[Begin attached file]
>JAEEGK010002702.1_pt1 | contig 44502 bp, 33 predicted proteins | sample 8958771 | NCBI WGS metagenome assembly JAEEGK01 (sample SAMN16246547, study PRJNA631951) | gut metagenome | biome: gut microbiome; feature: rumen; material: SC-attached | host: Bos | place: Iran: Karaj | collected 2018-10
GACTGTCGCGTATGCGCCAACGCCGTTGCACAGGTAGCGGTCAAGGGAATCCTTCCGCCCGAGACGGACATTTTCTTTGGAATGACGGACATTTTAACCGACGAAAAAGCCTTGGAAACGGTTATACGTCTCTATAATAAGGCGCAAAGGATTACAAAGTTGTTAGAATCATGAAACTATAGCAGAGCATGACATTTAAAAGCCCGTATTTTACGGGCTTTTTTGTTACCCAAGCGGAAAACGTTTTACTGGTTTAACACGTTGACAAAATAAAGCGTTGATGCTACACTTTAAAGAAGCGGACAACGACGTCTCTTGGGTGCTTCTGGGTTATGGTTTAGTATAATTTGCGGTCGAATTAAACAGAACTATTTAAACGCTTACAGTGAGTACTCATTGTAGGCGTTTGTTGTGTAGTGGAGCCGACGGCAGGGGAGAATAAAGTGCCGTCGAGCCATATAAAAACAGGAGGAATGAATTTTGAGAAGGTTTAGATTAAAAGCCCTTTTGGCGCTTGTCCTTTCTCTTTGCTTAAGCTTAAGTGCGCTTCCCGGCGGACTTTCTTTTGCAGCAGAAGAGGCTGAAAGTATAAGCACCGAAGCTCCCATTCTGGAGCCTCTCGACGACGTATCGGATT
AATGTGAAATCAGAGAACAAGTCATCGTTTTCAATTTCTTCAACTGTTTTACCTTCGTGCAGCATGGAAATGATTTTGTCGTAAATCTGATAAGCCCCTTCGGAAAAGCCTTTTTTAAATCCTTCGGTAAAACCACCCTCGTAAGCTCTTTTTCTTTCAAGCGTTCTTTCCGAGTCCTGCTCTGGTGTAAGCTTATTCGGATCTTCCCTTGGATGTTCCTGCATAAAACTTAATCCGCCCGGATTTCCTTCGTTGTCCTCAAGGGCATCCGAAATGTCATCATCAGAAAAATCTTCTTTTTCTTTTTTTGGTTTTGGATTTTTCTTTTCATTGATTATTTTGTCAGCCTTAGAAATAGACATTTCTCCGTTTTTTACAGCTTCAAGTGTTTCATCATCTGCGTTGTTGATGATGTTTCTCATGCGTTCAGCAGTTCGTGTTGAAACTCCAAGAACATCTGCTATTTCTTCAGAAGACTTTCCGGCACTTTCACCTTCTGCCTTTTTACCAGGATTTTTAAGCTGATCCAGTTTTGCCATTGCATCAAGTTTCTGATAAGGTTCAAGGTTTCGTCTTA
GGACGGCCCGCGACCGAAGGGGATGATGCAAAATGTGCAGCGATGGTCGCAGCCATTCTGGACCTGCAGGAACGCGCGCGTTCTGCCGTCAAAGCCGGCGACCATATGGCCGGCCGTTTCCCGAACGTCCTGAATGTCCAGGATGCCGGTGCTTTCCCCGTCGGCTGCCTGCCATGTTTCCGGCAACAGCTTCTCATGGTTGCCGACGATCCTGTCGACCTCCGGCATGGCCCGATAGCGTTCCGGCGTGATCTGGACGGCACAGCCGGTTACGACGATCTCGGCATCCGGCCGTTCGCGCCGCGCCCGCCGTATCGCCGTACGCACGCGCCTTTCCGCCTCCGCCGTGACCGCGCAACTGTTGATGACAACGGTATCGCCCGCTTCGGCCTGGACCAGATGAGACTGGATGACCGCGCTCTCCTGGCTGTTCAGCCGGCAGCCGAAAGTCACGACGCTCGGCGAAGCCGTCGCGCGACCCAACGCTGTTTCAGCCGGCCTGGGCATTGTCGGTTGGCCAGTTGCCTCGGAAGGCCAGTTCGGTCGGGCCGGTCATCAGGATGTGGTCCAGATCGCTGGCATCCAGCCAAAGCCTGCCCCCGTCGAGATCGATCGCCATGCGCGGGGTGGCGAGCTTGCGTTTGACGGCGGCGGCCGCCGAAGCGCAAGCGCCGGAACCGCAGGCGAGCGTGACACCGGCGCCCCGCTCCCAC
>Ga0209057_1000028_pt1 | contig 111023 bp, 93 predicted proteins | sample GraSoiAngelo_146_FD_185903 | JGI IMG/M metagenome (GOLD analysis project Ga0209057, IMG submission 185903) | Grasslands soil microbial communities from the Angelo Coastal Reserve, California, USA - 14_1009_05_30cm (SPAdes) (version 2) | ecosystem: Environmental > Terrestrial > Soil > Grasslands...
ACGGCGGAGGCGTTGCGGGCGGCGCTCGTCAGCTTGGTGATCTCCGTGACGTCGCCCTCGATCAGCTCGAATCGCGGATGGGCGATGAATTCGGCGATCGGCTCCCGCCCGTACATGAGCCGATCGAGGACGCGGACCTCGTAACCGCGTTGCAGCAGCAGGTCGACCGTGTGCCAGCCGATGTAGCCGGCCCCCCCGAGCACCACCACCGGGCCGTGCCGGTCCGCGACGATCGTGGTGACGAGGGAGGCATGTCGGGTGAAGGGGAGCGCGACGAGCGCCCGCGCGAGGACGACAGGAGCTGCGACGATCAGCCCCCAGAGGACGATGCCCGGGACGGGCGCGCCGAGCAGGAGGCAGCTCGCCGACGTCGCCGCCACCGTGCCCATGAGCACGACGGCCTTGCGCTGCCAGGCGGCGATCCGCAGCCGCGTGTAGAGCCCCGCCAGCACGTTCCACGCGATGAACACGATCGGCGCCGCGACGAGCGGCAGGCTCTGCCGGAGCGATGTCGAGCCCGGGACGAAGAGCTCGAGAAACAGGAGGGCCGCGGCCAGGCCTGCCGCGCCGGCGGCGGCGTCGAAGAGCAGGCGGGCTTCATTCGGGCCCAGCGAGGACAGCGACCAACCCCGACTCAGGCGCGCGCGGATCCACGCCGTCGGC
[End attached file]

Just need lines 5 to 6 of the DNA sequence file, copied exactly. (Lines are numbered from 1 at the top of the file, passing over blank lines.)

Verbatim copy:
>Ga0209057_1000028_pt1 | contig 111023 bp, 93 predicted proteins | sample GraSoiAngelo_146_FD_185903 | JGI IMG/M metagenome (GOLD analysis project Ga0209057, IMG submission 185903) | Grasslands soil microbial communities from the Angelo Coastal Reserve, California, USA - 14_1009_05_30cm (SPAdes) (version 2) | ecosystem: Environmental > Terrestrial > Soil > Grasslands...
ACGGCGGAGGCGTTGCGGGCGGCGCTCGTCAGCTTGGTGATCTCCGTGACGTCGCCCTCGATCAGCTCGAATCGCGGATGGGCGATGAATTCGGCGATCGGCTCCCGCCCGTACATGAGCCGATCGAGGACGCGGACCTCGTAACCGCGTTGCAGCAGCAGGTCGACCGTGTGCCAGCCGATGTAGCCGGCCCCCCCGAGCACCACCACCGGGCCGTGCCGGTCCGCGACGATCGTGGTGACGAGGGAGGCATGTCGGGTGAAGGGGAGCGCGACGAGCGCCCGCGCGAGGACGACAGGAGCTGCGACGATCAGCCCCCAGAGGACGATGCCCGGGACGGGCGCGCCGAGCAGGAGGCAGCTCGCCGACGTCGCCGCCACCGTGCCCATGAGCACGACGGCCTTGCGCTGCCAGGCGGCGATCCGCAGCCGCGTGTAGAGCCCCGCCAGCACGTTCCACGCGATGAACACGATCGGCGCCGCGACGAGCGGCAGGCTCTGCCGGAGCGATGTCGAGCCCGGGACGAAGAGCTCGAGAAACAGGAGGGCCGCGGCCAGGCCTGCCGCGCCGGCGGCGGCGTCGAAGAGCAGGCGGGCTTCATTCGGGCCCAGCGAGGACAGCGACCAACCCCGACTCAGGCGCGCGCGGATCCACGCCGTCGGC